Isth­mus as­so­ciate land­scape ar­chi­tect Damian Pow­ley makes a case for why chil­dren should be in­volved in the de­sign process for most ar­chi­tec­tural sites – not just play­grounds and schools.

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At Isth­mus, we reg­u­larly ig­nore the ad­vice of ac­tor W.C Fields who fa­mously said, “Never work with an­i­mals or chil­dren”. While work­ing with chil­dren as part of the de­sign process can be hard work and not part of our norm, it is hugely ben­e­fi­cial, and in­cred­i­bly re­ward­ing. We love our tamariki. We cel­e­brate their en­thu­si­asm and in­no­cence – and their ten­dency to state the ob­vi­ous. Kids (thank­fully) don’t get caught up in the drama of adult­hood. They are fresh, hon­est, and not afraid to speak their mind. For a group of­ten over­looked in the de­sign process, in­quis­i­tive kids of­ten make the task more pro­found, real, and hon­est. Per­haps the ques­tion is not should we in­volve kids, but how can we in­volve kids more in a mean­ing­ful de­sign process?

We need to de­sign a play­ground – great! Let’s ask some kids…

Kids en­gage in all the same as­pects of mod­ern life and the environment around us that adults do – and cer­tainly more than just play­grounds. They are in­flu­enced by the world around us, just like adults. So we should honour their right to par­tic­i­pate and have a voice. Af­ter all, we are cre­at­ing healthy places for the whole com­mu­nity to live, work and play, and that in­cludes chil­dren.

If we con­sider what the bar­ri­ers are to ac­tively in­volv­ing kids in de­sign, we might want to think about whether we are ap­proach­ing kids in a mean­ing­ful way, as well as whether we are ask­ing the right ques­tions or us­ing the right tools.

A typ­i­cal Q&A sur­vey ap­proach gen­er­ally doesn’t of­fer much new in­sight when en­gag­ing with kids. Chil­dren are nat­u­ral de­sign­ers, in­no­va­tors and in­ven­tors, creators and ex­plor­ers of our ev­ery­day world – they love get­ting their hands dirty. They of­ten learn and con­trib­ute best with tac­tile and phys­i­cal ac­tiv­i­ties, and the de­sign process teaches them good life skills, like how to try, fail, and try again.

Our ad­vice: con­sider throw­ing i n a whole heap of card­board boxes, some Lego and clay

Who knows what will come out of the process when work­ing with kids? Gen­er­ally, that’s the whole point – we need to frame the pur­pose and out­comes re­ally well, while be­ing pre­pared to em­brace the un­ex­pected. It’s a mind­set for adults and a ‘state’ for kids. Once we re­frame our ap­proach to­wards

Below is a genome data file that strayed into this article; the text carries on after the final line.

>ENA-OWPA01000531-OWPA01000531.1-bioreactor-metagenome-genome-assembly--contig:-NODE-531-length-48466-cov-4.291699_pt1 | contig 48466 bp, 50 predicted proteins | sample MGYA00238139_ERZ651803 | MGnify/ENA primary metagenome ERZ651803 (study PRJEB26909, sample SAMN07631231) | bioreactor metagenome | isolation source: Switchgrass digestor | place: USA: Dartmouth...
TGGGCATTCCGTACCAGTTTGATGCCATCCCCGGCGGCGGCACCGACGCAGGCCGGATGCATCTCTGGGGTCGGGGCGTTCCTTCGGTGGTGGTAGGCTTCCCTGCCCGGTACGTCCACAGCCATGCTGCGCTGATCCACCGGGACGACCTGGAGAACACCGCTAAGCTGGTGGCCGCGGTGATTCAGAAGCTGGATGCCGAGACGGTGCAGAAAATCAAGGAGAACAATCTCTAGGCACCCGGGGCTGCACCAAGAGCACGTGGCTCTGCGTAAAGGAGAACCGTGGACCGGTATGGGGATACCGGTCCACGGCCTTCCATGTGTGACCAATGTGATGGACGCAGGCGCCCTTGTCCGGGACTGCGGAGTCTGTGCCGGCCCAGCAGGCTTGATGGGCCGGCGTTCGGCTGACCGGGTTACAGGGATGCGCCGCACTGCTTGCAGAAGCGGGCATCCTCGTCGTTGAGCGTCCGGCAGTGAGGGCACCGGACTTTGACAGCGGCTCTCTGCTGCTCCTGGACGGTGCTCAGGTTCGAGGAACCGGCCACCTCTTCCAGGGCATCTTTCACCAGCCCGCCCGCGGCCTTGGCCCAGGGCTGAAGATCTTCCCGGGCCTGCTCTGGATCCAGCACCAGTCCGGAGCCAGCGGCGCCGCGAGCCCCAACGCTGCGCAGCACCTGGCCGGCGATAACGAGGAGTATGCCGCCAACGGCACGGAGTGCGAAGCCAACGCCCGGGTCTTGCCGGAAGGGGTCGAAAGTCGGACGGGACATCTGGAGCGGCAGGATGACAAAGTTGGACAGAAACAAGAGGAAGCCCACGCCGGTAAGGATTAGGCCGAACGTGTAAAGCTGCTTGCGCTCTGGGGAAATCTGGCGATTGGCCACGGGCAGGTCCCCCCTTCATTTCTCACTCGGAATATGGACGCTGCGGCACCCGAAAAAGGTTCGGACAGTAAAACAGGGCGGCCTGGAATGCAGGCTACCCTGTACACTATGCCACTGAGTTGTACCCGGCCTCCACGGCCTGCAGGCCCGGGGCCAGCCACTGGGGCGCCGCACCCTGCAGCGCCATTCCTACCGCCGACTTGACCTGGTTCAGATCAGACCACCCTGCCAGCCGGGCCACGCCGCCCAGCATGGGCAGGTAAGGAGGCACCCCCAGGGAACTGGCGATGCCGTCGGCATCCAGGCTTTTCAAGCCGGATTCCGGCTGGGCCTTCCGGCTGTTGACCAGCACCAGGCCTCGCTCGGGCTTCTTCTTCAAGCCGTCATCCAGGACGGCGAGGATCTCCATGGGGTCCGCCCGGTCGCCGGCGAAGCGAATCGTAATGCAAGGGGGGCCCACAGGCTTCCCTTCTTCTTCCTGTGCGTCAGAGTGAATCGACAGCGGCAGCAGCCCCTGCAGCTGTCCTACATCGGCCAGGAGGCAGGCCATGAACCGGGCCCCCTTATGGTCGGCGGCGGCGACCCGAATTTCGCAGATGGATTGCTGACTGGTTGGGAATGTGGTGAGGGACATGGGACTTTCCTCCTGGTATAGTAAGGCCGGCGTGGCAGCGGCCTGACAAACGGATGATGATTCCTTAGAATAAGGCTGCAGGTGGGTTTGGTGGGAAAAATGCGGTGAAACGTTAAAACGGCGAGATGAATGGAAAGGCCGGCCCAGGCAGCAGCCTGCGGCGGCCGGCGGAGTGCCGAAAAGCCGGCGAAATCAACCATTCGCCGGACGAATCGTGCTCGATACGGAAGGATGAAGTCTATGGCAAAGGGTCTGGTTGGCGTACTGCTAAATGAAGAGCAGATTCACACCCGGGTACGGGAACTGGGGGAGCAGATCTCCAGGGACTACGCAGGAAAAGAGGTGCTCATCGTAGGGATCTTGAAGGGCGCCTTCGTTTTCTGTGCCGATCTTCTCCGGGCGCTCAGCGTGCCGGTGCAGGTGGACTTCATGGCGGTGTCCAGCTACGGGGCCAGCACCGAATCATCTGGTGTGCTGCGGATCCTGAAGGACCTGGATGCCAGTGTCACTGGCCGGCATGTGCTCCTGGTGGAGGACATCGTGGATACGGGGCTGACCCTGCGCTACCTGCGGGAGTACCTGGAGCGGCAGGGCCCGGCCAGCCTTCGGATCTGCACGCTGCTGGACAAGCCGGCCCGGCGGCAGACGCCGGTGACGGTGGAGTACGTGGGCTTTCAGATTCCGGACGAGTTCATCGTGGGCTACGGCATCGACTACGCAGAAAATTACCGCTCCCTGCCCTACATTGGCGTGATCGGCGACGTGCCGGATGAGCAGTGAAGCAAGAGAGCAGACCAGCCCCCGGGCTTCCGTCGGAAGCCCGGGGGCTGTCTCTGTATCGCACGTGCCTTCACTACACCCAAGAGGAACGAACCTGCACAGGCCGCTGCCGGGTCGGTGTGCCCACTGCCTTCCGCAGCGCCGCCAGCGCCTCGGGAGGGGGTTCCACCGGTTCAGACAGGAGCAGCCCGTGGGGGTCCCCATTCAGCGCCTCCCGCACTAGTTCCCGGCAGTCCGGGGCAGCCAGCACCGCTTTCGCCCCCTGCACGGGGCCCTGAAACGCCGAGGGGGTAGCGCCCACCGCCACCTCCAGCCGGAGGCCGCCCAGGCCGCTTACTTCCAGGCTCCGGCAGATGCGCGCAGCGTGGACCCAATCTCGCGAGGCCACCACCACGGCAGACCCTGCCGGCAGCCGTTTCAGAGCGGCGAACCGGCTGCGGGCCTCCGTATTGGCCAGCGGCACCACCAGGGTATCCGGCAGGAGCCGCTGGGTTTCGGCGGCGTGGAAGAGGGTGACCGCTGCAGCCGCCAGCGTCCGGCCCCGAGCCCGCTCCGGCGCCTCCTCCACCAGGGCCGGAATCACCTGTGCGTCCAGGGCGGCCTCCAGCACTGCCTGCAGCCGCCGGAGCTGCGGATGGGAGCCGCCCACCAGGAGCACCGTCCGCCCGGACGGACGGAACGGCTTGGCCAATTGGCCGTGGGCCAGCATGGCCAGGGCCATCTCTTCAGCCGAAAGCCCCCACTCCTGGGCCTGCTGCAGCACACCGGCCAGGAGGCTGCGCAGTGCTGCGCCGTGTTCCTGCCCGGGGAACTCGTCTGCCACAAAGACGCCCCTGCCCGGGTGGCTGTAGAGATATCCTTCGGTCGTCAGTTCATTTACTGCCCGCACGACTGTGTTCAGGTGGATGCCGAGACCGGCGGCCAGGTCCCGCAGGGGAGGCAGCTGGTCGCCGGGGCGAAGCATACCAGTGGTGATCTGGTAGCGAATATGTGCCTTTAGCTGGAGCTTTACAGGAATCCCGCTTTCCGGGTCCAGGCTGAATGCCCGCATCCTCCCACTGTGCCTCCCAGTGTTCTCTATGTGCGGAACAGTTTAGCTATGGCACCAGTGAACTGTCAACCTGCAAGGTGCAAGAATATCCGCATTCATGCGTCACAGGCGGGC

in­volv­ing kids in de­sign, we open up the op­por­tu­nity to find out what we don’t know, what we haven’t con­sid­ered, or what we didn’t even think was pos­si­ble.

Does that then mean in­volv­ing kids is just as sim­ple as hand­ing out a box of art and craft ma­te­ri­als, and that’s it? It’s quite a dif­fer­ent ap­proach get­ting kids ‘into’ what we are do­ing – mak­ing it fun and play­ful. Ob­serv­ing and lis­ten­ing are just as im­por­tant as what is crafted or recorded. Notic­ing body lan­guage, how they in­ter­act, and what ex­cites them. You have to be quick though – mo­ments can emerge and dis­ap­pear in a blink.

That may sound like hard work, but the re­sults are well worth it. In fact we have our own Isth­mus Tamariki De­signLAB be­cause we be­lieve in the im­por­tance of shap­ing, pro­to­typ­ing and test­ing our de­signs with the ‘real’ users. We re­cently ex­plored a seat de­sign for an out­door learn­ing environment with our Tamariki De­signLAB.

Yes, a chair is for sit­ting – but what else can a chair do while be­ing sat on? How does it con­nect with those you are sit­ting with? What if it moves? What hap­pens when it is not be­ing sat on? If kids are given the space to cre­atively ex­plore these ques­tions, in­evitably, some­thing com­pletely new emerges.

Yes, it will need re­fine­ment, and yes, for a whole heap of rea­sons it may not work. But in that mo­ment, that spark of in­sight that might oth­er­wise be missed – and the de­signer’s abil­ity to re­alise the po­ten­tial of that spark – is where the true value lies. Imag­ine what we could un­cover if we ap­plied that ap­proach to some­thing larger – say, the whole city.

Our think­ing of com­mu­nity and a kid’s per­spec­tive within that is chang­ing. Con­sid­er­ing that ‘kid’ spa­ces are more than just play­grounds and schools, we start to con­sider how kids move in the built environment, who do they go with, and what is mem­o­rable along the way. By designing with kids for sub­ur­ban re­gen­er­a­tion projects – in­clud­ing a ‘Green­way’ in North­cote, Auck­land – we are ob­serv­ing, cre­at­ing and re­fin­ing their home environment to­gether, and find­ing out what is im­por­tant for them in their ev­ery­day lives. From Pri­mary to Col­lege, these are the fu­ture com­mu­nity lead­ers.

“Chil­dren are a kind of in­di­ca­tor species. If we can build a suc­cess­ful city for chil­dren, we will have a suc­cess­ful city for all peo­ple.” – Enrique Pe­nalosa.

We know that what is good for the child is good for the fam­ily. What is good for the fam­ily is gen­er­ally good for the com­mu­nity, and what is good for the com­mu­nity, is gen­er­ally good for ev­ery­one. That’s why Isth­mus have de­vel­oped spe­cific tools and tech­niques to en­gage with chil­dren in the de­sign process, to cap­ture their creative energy and use it to in­vig­o­rate our spa­ces and places. Damian Pow­ley is an As­so­ciate Land­scape Ar­chi­tect in Isth­mus’ Auck­land stu­dio. He is fo­cused on stake­holder li­ai­son, project strateg y, de­sign set­ting, Quay com­mu­nity Street en­gage­ment & fa­cil­i­ta­tion , and project im­ple­men­ta­tion.

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